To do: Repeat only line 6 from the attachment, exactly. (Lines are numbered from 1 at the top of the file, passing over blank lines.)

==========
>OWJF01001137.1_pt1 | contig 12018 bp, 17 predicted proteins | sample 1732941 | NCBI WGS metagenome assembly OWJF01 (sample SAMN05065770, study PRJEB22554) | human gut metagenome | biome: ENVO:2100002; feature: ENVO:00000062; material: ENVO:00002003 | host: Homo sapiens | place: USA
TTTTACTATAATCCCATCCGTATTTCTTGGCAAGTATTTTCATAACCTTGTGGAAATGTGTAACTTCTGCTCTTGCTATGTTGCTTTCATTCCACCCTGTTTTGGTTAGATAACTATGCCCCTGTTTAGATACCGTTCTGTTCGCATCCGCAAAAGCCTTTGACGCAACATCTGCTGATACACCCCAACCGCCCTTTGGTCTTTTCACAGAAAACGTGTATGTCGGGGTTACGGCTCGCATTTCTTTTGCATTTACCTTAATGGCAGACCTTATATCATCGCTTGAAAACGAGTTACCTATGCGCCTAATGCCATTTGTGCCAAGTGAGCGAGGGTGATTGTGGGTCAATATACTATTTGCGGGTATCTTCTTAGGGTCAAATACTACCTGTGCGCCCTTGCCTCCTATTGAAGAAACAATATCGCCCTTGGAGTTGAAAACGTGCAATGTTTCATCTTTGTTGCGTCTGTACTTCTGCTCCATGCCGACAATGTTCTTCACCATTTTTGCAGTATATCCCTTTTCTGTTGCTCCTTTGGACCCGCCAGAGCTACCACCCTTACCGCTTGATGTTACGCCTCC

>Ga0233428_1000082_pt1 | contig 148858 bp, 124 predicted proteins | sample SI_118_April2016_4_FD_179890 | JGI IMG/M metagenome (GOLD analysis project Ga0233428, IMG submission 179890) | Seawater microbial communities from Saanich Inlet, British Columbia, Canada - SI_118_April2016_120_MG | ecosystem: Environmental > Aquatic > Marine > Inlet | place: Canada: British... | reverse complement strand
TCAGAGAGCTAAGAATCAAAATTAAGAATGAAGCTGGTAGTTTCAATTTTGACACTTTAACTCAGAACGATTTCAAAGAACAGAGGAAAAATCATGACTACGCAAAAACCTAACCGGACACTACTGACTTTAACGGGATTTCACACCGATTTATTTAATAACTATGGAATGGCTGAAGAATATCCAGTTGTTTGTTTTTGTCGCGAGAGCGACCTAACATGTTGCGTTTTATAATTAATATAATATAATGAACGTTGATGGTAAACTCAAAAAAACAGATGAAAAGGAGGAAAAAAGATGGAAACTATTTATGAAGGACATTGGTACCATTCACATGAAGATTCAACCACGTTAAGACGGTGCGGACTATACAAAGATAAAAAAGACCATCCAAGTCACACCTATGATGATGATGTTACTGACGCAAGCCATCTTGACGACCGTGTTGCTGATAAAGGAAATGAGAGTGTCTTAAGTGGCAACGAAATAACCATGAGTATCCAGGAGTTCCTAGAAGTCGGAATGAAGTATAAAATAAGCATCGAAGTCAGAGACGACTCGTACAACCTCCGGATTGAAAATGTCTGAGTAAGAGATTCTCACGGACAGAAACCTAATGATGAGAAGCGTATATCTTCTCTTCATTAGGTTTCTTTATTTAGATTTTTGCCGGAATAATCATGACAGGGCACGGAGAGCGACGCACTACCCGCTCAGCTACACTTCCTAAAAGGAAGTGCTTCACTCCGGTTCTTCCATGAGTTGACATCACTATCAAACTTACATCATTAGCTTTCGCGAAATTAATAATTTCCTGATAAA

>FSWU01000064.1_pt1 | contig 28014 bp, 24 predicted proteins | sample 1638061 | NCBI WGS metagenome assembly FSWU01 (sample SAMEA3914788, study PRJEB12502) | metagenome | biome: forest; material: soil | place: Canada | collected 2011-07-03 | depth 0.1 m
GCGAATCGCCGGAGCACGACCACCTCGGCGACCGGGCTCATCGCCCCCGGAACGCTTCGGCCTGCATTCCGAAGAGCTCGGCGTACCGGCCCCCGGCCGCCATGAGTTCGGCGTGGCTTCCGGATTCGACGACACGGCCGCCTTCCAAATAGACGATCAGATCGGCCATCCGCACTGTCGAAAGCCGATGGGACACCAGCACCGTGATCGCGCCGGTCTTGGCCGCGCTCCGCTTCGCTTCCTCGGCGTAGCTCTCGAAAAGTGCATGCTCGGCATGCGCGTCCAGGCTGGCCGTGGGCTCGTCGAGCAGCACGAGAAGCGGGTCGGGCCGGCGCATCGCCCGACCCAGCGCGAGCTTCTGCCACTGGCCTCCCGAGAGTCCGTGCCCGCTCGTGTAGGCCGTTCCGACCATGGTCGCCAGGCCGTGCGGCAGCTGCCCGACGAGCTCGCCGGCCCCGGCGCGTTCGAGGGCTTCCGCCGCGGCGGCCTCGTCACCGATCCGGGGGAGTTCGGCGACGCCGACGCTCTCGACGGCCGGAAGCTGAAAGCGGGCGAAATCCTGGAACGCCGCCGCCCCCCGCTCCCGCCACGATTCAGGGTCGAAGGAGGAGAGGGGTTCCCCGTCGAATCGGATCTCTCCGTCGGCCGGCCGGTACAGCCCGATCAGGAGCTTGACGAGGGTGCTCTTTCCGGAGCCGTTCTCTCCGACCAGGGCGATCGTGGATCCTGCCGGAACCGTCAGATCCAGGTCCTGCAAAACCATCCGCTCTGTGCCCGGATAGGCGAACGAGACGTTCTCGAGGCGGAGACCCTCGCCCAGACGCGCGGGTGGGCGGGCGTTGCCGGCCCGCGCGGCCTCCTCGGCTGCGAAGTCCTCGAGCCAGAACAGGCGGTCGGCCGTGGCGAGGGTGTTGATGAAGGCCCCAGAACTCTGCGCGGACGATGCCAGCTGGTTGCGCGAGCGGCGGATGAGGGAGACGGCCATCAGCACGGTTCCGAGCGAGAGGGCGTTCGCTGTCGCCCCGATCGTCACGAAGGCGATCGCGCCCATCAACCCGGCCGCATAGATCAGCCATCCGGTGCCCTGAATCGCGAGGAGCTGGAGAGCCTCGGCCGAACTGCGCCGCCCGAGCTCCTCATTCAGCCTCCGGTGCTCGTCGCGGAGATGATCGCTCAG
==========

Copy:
GCGAATCGCCGGAGCACGACCACCTCGGCGACCGGGCTCATCGCCCCCGGAACGCTTCGGCCTGCATTCCGAAGAGCTCGGCGTACCGGCCCCCGGCCGCCATGAGTTCGGCGTGGCTTCCGGATTCGACGACACGGCCGCCTTCCAAATAGACGATCAGATCGGCCATCCGCACTGTCGAAAGCCGATGGGACACCAGCACCGTGATCGCGCCGGTCTTGGCCGCGCTCCGCTTCGCTTCCTCGGCGTAGCTCTCGAAAAGTGCATGCTCGGCATGCGCGTCCAGGCTGGCCGTGGGCTCGTCGAGCAGCACGAGAAGCGGGTCGGGCCGGCGCATCGCCCGACCCAGCGCGAGCTTCTGCCACTGGCCTCCCGAGAGTCCGTGCCCGCTCGTGTAGGCCGTTCCGACCATGGTCGCCAGGCCGTGCGGCAGCTGCCCGACGAGCTCGCCGGCCCCGGCGCGTTCGAGGGCTTCCGCCGCGGCGGCCTCGTCACCGATCCGGGGGAGTTCGGCGACGCCGACGCTCTCGACGGCCGGAAGCTGAAAGCGGGCGAAATCCTGGAACGCCGCCGCCCCCCGCTCCCGCCACGATTCAGGGTCGAAGGAGGAGAGGGGTTCCCCGTCGAATCGGATCTCTCCGTCGGCCGGCCGGTACAGCCCGATCAGGAGCTTGACGAGGGTGCTCTTTCCGGAGCCGTTCTCTCCGACCAGGGCGATCGTGGATCCTGCCGGAACCGTCAGATCCAGGTCCTGCAAAACCATCCGCTCTGTGCCCGGATAGGCGAACGAGACGTTCTCGAGGCGGAGACCCTCGCCCAGACGCGCGGGTGGGCGGGCGTTGCCGGCCCGCGCGGCCTCCTCGGCTGCGAAGTCCTCGAGCCAGAACAGGCGGTCGGCCGTGGCGAGGGTGTTGATGAAGGCCCCAGAACTCTGCGCGGACGATGCCAGCTGGTTGCGCGAGCGGCGGATGAGGGAGACGGCCATCAGCACGGTTCCGAGCGAGAGGGCGTTCGCTGTCGCCCCGATCGTCACGAAGGCGATCGCGCCCATCAACCCGGCCGCATAGATCAGCCATCCGGTGCCCTGAATCGCGAGGAGCTGGAGAGCCTCGGCCGAACTGCGCCGCCCGAGCTCCTCATTCAGCCTCCGGTGCTCGTCGCGGAGATGATCGCTCAG